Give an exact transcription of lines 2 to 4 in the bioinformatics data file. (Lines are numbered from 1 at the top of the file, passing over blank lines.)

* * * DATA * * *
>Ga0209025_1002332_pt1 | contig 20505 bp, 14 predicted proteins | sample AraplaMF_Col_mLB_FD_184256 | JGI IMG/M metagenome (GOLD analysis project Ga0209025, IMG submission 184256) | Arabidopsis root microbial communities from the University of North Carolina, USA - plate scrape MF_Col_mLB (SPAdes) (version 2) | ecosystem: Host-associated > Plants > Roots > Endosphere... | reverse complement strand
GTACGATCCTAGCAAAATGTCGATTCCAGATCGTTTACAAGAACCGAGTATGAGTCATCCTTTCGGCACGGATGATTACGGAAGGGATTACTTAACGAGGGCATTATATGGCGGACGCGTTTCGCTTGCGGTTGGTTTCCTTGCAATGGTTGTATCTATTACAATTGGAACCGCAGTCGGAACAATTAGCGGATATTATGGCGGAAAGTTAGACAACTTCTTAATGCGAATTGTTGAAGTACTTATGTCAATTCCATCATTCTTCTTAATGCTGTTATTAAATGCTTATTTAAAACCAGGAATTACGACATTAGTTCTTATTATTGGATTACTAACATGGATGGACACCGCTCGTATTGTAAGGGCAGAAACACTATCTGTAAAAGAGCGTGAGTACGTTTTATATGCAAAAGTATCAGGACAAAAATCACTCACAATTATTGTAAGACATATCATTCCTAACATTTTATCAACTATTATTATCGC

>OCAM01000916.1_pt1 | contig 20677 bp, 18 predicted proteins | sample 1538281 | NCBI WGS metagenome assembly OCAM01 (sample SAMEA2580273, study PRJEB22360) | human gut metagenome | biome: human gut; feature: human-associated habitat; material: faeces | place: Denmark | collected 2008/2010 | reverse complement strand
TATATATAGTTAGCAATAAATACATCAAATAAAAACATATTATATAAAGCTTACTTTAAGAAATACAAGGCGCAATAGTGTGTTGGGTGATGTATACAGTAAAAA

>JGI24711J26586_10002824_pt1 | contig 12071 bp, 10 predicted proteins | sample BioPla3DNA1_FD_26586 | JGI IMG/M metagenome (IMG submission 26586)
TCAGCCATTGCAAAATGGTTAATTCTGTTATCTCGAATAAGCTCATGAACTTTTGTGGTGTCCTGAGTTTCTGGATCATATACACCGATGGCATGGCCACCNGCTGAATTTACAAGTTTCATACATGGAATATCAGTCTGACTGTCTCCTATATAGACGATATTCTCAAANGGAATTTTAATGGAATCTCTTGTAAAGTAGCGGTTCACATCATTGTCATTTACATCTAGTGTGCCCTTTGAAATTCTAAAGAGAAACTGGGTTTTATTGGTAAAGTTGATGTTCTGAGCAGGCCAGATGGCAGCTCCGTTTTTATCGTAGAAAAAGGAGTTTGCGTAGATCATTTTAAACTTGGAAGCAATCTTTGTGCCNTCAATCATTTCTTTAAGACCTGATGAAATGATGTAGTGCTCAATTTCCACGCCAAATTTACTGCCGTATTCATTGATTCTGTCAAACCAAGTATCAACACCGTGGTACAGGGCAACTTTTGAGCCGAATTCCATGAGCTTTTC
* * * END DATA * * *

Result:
GTACGATCCTAGCAAAATGTCGATTCCAGATCGTTTACAAGAACCGAGTATGAGTCATCCTTTCGGCACGGATGATTACGGAAGGGATTACTTAACGAGGGCATTATATGGCGGACGCGTTTCGCTTGCGGTTGGTTTCCTTGCAATGGTTGTATCTATTACAATTGGAACCGCAGTCGGAACAATTAGCGGATATTATGGCGGAAAGTTAGACAACTTCTTAATGCGAATTGTTGAAGTACTTATGTCAATTCCATCATTCTTCTTAATGCTGTTATTAAATGCTTATTTAAAACCAGGAATTACGACATTAGTTCTTATTATTGGATTACTAACATGGATGGACACCGCTCGTATTGTAAGGGCAGAAACACTATCTGTAAAAGAGCGTGAGTACGTTTTATATGCAAAAGTATCAGGACAAAAATCACTCACAATTATTGTAAGACATATCATTCCTAACATTTTATCAACTATTATTATCGC

>OCAM01000916.1_pt1 | contig 20677 bp, 18 predicted proteins | sample 1538281 | NCBI WGS metagenome assembly OCAM01 (sample SAMEA2580273, study PRJEB22360) | human gut metagenome | biome: human gut; feature: human-associated habitat; material: faeces | place: Denmark | collected 2008/2010 | reverse complement strand
TATATATAGTTAGCAATAAATACATCAAATAAAAACATATTATATAAAGCTTACTTTAAGAAATACAAGGCGCAATAGTGTGTTGGGTGATGTATACAGTAAAAA